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If you are still under some illusion about me being the “world’s best mom”, just ask my kids. Although I actually did, and Lena told me that she just wants me to not correct her ever. And Reed wants me to stop dragging him to the dog park. But, there’s a lot more than I wish I could change about myself and more I’m sure they’d say if they understood what I was getting at. I lose my temper and yell or speak harshly. I regularly (as in, almost always) skip class parties. I’ve never volunteered for anything at school. We almost never have friends over to our house, which I know Reed would certainly like me to change. We are late to school at least once a week, sometimes every day. And I am a couple of minutes late to pick them up almost every day. Doing homework with my kids sends me into fits of frustration. I only share the fun stuff on here (usually), but there are lots of days where my kids watch too much TV while I sneak chocolate and don’t do anything productive. It’s true.

I’d love to do better at those things, and a lot more. But, I’m learning to not feel bad for what I cannot do and learning to not feel guilty about what is in the past. My friend Bethany shared the article, Parent Guilt – A Silent Epidemic, in my first Imperfect Friday post and I really enjoyed that. My friend Jill(who is fabulous and looks gorgeous even right out of bed, so obviously she doesn’t have any self doubt whatsoever) wrote this post, Why I Don’t Suffer Mama Guilt, which is also awesome. I’m sure I’ve read more great articles on perfect and mom guilt recently, but I’m currently suffering from another common parenting epidemic– mom brain.

Whew, anyways, I have some more photos to share with you today– and I promise they are not of my dirty house this time, so I will be back later!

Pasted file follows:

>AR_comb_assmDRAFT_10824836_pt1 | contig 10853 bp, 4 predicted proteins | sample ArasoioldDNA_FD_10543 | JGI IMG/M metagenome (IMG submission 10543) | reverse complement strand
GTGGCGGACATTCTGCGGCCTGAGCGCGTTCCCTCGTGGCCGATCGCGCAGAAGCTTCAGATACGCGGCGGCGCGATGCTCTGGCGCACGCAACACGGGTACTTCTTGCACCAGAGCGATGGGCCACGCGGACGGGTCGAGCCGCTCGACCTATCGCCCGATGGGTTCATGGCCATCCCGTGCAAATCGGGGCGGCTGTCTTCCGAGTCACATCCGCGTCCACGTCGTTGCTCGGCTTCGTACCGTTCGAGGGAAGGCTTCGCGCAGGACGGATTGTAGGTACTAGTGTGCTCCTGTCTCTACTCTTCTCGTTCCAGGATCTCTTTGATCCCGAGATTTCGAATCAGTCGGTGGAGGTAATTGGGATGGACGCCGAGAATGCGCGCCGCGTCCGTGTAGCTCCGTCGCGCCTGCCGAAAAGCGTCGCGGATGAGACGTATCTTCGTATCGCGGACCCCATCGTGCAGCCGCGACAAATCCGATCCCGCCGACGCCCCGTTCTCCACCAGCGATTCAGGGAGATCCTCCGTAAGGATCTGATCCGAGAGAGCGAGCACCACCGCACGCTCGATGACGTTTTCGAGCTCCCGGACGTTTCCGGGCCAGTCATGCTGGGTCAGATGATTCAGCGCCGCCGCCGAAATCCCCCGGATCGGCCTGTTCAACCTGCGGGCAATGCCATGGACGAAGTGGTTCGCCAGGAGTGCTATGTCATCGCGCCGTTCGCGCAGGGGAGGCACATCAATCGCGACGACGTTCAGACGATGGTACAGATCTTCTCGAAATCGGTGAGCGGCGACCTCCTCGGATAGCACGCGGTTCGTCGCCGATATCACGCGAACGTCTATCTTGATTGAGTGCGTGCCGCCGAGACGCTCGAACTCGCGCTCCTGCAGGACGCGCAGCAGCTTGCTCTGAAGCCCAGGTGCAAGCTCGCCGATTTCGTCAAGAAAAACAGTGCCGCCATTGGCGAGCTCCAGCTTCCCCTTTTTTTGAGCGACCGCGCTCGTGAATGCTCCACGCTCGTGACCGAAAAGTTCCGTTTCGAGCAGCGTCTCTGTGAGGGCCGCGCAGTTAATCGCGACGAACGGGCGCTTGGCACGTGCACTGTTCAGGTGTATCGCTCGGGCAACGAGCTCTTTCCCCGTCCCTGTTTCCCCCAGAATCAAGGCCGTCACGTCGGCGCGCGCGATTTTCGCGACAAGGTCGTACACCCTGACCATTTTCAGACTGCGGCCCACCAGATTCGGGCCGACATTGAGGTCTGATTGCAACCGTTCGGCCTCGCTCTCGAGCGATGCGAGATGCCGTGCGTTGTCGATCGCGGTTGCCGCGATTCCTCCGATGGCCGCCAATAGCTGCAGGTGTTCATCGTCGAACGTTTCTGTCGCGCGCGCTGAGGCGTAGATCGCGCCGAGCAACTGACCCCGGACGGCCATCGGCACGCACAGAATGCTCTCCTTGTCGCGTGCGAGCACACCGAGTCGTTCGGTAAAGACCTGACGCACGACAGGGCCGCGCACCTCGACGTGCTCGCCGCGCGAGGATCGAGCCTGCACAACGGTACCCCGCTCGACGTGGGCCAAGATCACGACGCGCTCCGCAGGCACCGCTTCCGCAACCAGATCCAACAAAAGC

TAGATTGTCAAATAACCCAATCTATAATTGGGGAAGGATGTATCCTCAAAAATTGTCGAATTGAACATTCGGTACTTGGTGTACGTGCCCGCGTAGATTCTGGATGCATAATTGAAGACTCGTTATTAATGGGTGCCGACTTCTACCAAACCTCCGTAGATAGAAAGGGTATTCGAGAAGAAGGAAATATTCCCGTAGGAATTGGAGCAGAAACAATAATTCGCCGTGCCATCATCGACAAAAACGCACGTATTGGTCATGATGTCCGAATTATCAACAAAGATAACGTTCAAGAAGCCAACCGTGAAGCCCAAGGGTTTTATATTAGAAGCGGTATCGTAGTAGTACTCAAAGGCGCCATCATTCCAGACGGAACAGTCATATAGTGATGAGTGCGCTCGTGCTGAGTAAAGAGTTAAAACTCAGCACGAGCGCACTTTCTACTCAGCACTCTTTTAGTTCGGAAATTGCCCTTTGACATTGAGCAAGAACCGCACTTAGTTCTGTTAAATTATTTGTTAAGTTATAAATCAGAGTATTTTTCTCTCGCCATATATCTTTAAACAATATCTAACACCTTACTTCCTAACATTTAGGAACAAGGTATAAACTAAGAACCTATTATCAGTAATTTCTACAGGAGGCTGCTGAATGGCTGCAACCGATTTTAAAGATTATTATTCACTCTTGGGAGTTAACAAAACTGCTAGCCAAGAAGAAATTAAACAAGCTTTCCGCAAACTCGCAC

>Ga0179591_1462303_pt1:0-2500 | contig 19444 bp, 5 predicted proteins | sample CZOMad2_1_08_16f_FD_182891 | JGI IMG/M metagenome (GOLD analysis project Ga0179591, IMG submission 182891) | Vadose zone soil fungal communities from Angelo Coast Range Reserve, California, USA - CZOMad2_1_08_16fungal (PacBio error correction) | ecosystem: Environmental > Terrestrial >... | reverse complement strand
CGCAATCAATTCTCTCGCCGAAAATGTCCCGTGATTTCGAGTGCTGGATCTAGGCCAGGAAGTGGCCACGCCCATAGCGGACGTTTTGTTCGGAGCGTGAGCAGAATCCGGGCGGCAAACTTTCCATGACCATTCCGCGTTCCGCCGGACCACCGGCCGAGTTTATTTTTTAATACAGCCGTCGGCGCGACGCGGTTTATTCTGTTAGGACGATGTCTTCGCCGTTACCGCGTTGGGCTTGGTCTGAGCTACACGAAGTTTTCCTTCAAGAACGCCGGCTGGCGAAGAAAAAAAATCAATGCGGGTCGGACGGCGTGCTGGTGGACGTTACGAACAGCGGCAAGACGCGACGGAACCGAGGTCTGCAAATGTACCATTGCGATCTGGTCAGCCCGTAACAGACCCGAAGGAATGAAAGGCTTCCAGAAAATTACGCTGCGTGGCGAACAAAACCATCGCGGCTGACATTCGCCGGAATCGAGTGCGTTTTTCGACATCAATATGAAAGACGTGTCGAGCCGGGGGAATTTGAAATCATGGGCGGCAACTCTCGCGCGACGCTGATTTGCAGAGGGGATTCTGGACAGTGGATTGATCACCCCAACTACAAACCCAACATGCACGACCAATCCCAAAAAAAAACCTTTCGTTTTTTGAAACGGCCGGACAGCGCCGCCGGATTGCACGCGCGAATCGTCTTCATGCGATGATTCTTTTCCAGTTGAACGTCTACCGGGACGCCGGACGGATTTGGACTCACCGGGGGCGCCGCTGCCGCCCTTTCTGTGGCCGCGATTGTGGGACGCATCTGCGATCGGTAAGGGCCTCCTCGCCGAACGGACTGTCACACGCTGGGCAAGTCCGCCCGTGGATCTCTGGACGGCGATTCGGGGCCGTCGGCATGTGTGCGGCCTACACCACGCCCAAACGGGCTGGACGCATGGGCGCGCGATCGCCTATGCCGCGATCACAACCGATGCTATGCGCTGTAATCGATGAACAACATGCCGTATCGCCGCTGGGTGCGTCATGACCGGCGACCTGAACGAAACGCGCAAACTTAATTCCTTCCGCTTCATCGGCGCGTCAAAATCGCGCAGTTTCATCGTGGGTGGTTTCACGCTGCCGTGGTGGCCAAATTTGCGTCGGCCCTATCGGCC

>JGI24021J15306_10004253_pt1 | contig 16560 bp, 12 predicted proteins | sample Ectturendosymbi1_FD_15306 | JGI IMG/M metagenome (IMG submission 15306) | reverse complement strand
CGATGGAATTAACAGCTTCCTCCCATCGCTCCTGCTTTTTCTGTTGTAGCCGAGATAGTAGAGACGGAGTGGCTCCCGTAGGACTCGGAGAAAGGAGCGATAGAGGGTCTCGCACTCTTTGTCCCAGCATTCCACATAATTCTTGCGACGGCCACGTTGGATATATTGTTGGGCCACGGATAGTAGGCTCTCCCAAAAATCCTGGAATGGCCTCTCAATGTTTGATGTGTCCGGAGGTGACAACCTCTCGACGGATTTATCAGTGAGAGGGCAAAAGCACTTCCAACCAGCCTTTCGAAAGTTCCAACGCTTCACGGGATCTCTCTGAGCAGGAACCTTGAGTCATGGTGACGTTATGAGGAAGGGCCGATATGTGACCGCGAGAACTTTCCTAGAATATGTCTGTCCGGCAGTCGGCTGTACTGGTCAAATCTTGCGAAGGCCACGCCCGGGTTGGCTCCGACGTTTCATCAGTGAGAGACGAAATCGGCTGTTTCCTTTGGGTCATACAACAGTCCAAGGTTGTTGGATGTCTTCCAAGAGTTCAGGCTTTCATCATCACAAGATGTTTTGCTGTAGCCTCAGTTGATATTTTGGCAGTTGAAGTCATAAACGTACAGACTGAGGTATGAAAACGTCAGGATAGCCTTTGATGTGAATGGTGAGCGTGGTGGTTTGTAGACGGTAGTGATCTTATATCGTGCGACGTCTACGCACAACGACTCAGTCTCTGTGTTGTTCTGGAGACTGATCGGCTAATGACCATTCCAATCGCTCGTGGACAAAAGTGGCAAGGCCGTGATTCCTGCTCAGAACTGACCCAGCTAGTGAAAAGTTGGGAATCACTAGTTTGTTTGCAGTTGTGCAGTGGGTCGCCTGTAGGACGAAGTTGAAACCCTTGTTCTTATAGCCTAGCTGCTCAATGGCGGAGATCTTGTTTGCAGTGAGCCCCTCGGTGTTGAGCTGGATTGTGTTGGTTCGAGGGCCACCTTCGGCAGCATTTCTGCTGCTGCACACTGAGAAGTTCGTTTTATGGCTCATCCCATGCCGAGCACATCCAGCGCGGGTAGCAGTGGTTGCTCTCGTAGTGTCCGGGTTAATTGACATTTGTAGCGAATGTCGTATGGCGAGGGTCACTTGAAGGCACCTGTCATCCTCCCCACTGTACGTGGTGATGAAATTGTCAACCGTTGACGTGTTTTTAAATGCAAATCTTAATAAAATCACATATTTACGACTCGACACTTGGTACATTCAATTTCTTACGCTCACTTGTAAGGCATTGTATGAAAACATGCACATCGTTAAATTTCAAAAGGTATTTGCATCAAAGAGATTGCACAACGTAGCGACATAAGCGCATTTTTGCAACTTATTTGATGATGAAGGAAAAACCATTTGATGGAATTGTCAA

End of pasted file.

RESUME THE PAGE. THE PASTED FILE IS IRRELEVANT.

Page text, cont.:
Imperfect Fridays

Imperfect Fridays. It’s a thing.

Okay, okay, it’s not a thing yet. It’s a thing that I’m starting.

Last Friday, I shared about my struggles with depression. It resonated with many of you and I got lots of feedback that even if it didn’t resonate with you, many of you told me it it was a brave thing to do.

Imperfect Fridays is my attempt to do a much milder version of that every week. I spend 6 days sharing carefully composed and edited photos with you, and I want to take at least one day to show you something that hasn’t had all of the gritty edited out. What makes me a tad bit uncomfortable or even embarrassed. Because you’re a real person, too, right? And because life is imperfect.

We women can be really good at showing each other just enough to make each other jealous, and my goal is to do a bit less of that.

Welcome to my messy life.

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I took this photo before I had the idea to share my Imperfect Fridays with you, but it still hints at some imperfection. Food on the table, instead of his plate, which of course, was him, not me. A sliver of laundry baskets in the kitchen. They practically live there. And, Reed and Lena’s art baskets to the right, with their other random papers shoved in front of them. Baskets help conceal some of the mess.

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Lunch with a 2 year old. Food all over the table. And his shirt. I’m okay with that. There’s no place like home, even when your home needs to be cleaned.

What I originally planned to share today, and this is too cute not to share… Aaron taught Gus “Talk to the Hand.” That was the cool thing to say when I was in elementary school. Gus’s attitude lately is a casual “nope”, so “Talk to the Hand” is very true to him.
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I know someone out there won’t believe my sweet, quiet husband taught him this. Here’s proof.
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So, Imperfect Fridays. Anyone else want to help me make it a thing?

The best part may be that you can forget to share, and that’s a perfectly Imperfect Friday.

Reflection

I got a ton of nice email, comments, texts and calls after my post about depression yesterday. Thank you, all, for being so respectful and loving. I’m glad that my story resonated with you.